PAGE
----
Bernard Landry, 'a faithful and worthy fighter' for sovereignty, laid to rest
Family, friends recall ambitious, erudite small-town boy whose commitment to Quebec nation lives on in others
Calling him "a man of honour and conviction, a faithful and worthy fighter, my friend," fellow former premier Lucien Bouchard, his voice cracking with grief, paid homage to Bernard Landry before Quebec's political and intellectual elite who packed the pews of Notre-Dame Basilica Tuesday.
Family, political allies — and political adversaries who still called Landry "friend" — took turns eulogizing a man they remembered as ambitious and erudite, generous, and singularly devoted to the cause of Quebec nationhood.
Landry, premier of Quebec from 2001 until 2003 and an indefatigable champion of sovereignty, died Nov. 6 at his home in Varennes, Que., of pulmonary fibrosis.
The funeral mass, which ran nearly three hours and was televised on Quebec's French-language networks, was presided over by Bishop Christian Lépine.
Landry's casket, draped in Quebec's flag, the fleurdelisé, was borne by an honour guard of eight Sûreté du Québec officers. Les gens de mon pays, chansonnier Gilles Vigneault's anthem from the heady days of the 1960s, played as they made their way to the front of the church.
No ordinary papa
The tributes began with his daughter, Pascale Landry, who said the outpouring of support the family received from Quebecers has been a great comfort to them.
He was "like all papas, but not really," she said, recalling a childhood that was never boring and crediting her father for passing on his "love for the French language and for its civilization," his respect for others and his high ideals.
His emotions nearly getting the better of him, former premier Lucien Bouchard was eloquent as he described Landry as an ambitious young man growing up in a modest rural Quebec home who blossomed into a Quebec nationalist while still a young man.
"No political defeat could dampen his resolve when it came to sovereignty," Bouchard said of the man who served as his finance minister before going on to step into his shoes as Parti Québécois leader and premier in 2003.
Beyond sovereignty, Bouchard said Landry took a deep interest in history and was inspired by "the long shadows of the past."
He called Landry an eternal optimist and fierce advocate of the French language.
Former PQ leader Pierre Karl Péladeau received loud applause for his tribute which focused on Landry's connection to the sovereignty movement.
"Your country, Mr. Landry, our country, Bernard, we will continue to want to see its creation," he said. "We will never forget you."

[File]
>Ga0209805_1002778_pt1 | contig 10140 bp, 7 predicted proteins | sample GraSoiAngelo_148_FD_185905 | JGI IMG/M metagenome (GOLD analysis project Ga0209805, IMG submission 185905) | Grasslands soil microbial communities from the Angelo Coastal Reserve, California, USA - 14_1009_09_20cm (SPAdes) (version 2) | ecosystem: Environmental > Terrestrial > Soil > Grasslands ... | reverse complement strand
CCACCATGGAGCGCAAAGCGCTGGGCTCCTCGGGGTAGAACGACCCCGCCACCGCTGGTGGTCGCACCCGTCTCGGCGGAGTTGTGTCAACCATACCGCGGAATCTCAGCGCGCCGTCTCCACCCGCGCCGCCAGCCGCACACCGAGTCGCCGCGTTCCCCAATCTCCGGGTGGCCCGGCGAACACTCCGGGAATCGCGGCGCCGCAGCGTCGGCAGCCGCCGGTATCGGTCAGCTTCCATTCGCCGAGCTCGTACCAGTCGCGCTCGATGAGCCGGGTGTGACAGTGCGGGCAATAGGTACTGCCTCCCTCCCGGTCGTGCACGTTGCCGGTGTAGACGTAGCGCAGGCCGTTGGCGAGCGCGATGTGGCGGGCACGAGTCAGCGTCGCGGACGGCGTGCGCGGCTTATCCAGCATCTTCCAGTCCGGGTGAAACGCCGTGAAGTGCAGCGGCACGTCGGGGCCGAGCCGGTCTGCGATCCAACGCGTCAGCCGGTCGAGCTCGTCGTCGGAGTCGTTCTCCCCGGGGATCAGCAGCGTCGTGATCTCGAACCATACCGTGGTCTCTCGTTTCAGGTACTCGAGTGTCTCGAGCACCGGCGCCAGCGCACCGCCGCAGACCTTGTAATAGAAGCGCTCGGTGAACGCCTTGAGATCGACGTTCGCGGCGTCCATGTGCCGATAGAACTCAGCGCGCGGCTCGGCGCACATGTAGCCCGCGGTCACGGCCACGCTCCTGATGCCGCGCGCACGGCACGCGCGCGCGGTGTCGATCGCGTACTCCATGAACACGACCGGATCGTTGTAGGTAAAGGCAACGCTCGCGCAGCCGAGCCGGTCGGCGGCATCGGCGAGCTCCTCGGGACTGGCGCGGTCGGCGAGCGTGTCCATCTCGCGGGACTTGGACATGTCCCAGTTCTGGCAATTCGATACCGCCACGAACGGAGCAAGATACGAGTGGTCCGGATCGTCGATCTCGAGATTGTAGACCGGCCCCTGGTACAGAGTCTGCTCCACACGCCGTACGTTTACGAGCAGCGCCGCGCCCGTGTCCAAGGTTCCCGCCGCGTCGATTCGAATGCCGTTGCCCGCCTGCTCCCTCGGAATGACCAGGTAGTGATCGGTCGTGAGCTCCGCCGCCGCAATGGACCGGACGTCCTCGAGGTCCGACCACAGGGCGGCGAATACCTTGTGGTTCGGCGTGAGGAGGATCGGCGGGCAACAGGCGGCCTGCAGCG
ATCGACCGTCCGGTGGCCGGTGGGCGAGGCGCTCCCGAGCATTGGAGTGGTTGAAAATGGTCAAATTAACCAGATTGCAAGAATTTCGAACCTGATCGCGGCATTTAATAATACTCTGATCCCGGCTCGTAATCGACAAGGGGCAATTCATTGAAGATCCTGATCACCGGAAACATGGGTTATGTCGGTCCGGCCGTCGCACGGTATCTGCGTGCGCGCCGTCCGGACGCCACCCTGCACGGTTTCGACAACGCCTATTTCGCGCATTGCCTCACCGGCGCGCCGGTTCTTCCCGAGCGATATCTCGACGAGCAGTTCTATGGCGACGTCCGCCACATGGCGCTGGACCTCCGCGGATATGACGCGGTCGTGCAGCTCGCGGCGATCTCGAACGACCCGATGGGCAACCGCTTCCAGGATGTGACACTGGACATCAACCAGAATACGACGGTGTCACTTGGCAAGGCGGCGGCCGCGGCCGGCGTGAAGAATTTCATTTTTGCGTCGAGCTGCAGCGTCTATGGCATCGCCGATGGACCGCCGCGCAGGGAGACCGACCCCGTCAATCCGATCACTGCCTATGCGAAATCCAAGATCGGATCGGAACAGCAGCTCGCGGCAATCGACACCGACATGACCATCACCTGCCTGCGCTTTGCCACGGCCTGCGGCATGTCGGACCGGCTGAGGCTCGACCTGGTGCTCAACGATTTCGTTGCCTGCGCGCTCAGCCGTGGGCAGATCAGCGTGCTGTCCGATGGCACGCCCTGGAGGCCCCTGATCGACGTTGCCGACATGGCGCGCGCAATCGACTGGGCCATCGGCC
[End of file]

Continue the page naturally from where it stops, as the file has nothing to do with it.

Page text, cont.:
Former Liberal premier Jean Charest spoke warmly of the man he faced across the floor of the National Assembly for so many years.
In the days preceding Landry's death, he said, the two men met, and Landry told him he should be very proud of everything he did for Quebecers.
"I recognized a man whose heart overflowed with love for Quebec, for which he dedicated more than 50 years of his life," Charest said.
"All his life, he was seized by his deep conviction for Quebec independence," Charest said. "It was anchored in each dimension of his life."
'Builder of modern Quebec'
Landry's dedication to the economic well-being of the province — he brought in the first balanced budget in decades as finance minister in the Bouchard government in 1999 — was at the core of the tribute from Quebec Premier François Legault, who called him "a source of inspiration."
"He was one of the great builders of modern Quebec," Legault said.
Working towards the common good of all Quebecers was one of Landry's guiding principles, said Louise Harel, a PQ MNA for nearly four decades and the first woman to serve as Speaker of the National Assembly.
"He believed in a Quebec that's prosperous and united," Harel said.
Friend of the Crees
Former Grand Chief Ted Moses, the Cree leader with whom Landry signed historic hydro-electric revenue-sharing agreement called the Paix des Braves, also drew on those themes of prosperity and unity.
Speaking in English, he recounted the work they did together.
"Bernard Landry was a friend of the Crees; he was also my friend and even called me 'my brother,'" Moses said.
"Thanks to Bernard Landry, we now have the means to ensure a prosperous future for ourselves."
Landry continued to serve as an advisor to members of his party until his dying days.
Interim PQ Leader Pascal Bérubé said his recent meeting with Landry will guide him into the future.
"He wanted Quebec to go from being a renter to an owner," Bérubé said.
Fund in Landry's memory
After he left politics in 2005, abruptly giving up his post as Parti Québécois leader after a lukewarm confidence vote, Landry returned to a teaching post at the Université du Quebec à Montréal (UQAM).
The UQAM Foundation announced Monday that it has created a fund in his memory, the Bernard-Landry Fund, which will provide scholarships to UQAM students.
"Mr. Landry had expressed the desire to create a fund to support students," UQAM Foundation spokesperson Katrina Côté Girard said.
Un Fonds a été créé en mémoire de Bernard Landry, 28e premier ministre du Québec, professeur et ami de l’Université du Québec à Montréal, afin de soutenir l’<a href="https://twitter.com/hashtag/UQAM?src=hash&ref_src=twsrc%5Etfw">#UQAM</a>, ses étudiantes et ses étudiants. <a href="https://twitter.com/hashtag/100millionsUQAM?src=hash&ref_src=twsrc%5Etfw">#100millionsUQAM</a> <a href="https://twitter.com/hashtag/polqc?src=hash&ref_src=twsrc%5Etfw">#polqc</a> <br>Pour faire un don ⬇️<a href="https://t.co/gdjgNFTMxf">https://t.co/gdjgNFTMxf</a> <a href="https://t.co/ACg2ztREqH">pic.twitter.com/ACg2ztREqH</a>—@UQAM